This has also important consequences for policy outside the U.S. In December 2015, the nations of the world agreed unanimously in Paris to an aggressive program to reduce greenhouse gas emissions to limit the increase in global average temperatures to 2 C above pre-industrial levels. However, that target needs to be translated into effective policies at national levels and that will require solid support among electorates who do not understand how solid the underlying scientific consensus is. Unlocking the gateway of doubt is essential if governments are to maintain public support and move from good intentions to success in halting global warming.
The climate change “merchants of doubt” are unlikely to give up peddling spurious uncertainty messages any day soon. Politicians like Ted Cruz will continue to question the temperature record despite the fact that multiple studies have confirmed that the anomalies observed in 2014 and 2015 are the highest since measurements began. The doubters also seem unable to accept that the “Hockey Stick” graphs, which show that post-industrial global warming is unprecedented over the past two millennia, have been independently replicated several times. Although multiple studies demonstrate that the overwhelming majority of climate scientists conclude that this exceptional recent warming is caused by humans, obstinate deniers will continue to insist, against all evidence, that the consensus on climate change is crumbling.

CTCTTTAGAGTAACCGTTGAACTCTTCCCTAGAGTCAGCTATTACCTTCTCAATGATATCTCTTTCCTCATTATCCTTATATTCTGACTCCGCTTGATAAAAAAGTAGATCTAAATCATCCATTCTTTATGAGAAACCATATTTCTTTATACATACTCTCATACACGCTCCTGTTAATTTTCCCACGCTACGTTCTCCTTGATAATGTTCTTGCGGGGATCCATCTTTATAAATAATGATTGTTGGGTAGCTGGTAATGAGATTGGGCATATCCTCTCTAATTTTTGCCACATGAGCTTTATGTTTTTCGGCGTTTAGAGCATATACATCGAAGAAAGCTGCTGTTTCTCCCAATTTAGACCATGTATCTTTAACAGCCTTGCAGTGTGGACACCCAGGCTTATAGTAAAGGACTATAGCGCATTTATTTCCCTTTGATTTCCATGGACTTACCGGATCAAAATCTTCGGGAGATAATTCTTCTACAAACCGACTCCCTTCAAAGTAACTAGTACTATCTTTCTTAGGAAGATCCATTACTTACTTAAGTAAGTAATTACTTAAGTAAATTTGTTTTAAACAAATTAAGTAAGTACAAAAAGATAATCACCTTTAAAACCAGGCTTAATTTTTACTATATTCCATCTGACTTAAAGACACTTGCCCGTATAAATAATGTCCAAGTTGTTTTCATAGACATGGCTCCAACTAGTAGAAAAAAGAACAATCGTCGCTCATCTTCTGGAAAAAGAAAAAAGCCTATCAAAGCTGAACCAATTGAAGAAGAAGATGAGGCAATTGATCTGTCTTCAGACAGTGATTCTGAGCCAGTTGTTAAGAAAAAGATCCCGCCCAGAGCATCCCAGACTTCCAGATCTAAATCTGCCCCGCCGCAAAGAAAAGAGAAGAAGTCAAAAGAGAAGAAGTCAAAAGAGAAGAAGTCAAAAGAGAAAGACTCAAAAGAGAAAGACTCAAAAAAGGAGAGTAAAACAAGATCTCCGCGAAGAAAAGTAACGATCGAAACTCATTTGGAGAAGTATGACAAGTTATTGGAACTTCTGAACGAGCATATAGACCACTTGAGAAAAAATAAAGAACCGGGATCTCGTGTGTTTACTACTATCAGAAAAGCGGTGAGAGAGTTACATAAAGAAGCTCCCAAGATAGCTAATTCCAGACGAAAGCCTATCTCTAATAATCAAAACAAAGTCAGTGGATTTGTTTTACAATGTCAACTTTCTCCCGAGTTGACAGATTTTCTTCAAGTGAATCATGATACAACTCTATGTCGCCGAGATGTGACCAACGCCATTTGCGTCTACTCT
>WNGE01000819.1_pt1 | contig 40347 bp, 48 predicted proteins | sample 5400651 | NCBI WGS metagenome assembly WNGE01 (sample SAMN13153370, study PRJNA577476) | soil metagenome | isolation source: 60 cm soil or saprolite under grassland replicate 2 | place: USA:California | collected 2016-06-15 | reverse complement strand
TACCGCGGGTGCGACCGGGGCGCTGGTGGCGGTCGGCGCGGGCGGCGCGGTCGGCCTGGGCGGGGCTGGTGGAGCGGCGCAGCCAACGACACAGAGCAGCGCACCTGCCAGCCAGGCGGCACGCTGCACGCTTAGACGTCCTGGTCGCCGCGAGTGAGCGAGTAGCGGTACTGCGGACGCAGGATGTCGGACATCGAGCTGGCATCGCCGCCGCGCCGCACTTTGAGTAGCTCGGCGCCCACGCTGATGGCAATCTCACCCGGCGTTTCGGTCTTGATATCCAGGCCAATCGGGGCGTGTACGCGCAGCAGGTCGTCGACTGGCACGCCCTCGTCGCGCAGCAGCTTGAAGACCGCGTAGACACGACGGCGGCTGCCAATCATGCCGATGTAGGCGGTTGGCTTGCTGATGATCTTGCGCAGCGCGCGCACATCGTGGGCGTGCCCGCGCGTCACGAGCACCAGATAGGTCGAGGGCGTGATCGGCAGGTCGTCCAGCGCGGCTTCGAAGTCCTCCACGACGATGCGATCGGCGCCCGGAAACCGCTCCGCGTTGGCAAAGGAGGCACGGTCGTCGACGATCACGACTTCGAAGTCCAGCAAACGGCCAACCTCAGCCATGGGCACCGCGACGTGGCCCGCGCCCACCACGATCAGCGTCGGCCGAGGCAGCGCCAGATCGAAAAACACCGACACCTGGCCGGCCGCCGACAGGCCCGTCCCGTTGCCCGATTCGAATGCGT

The scientific consensus on climate change is not founded on a single study. Instead, many research projects using independent methods arrive at similar results. It is these multiple lines of evidence that give the scientific community such strong confidence that humans are responsible for the recent unprecedented warming of the surface of the Earth. And it is on this solid bedrock that policy makers have to construct the strategies that will reduce the irreversible changes that we are making to the livability of the only home we have.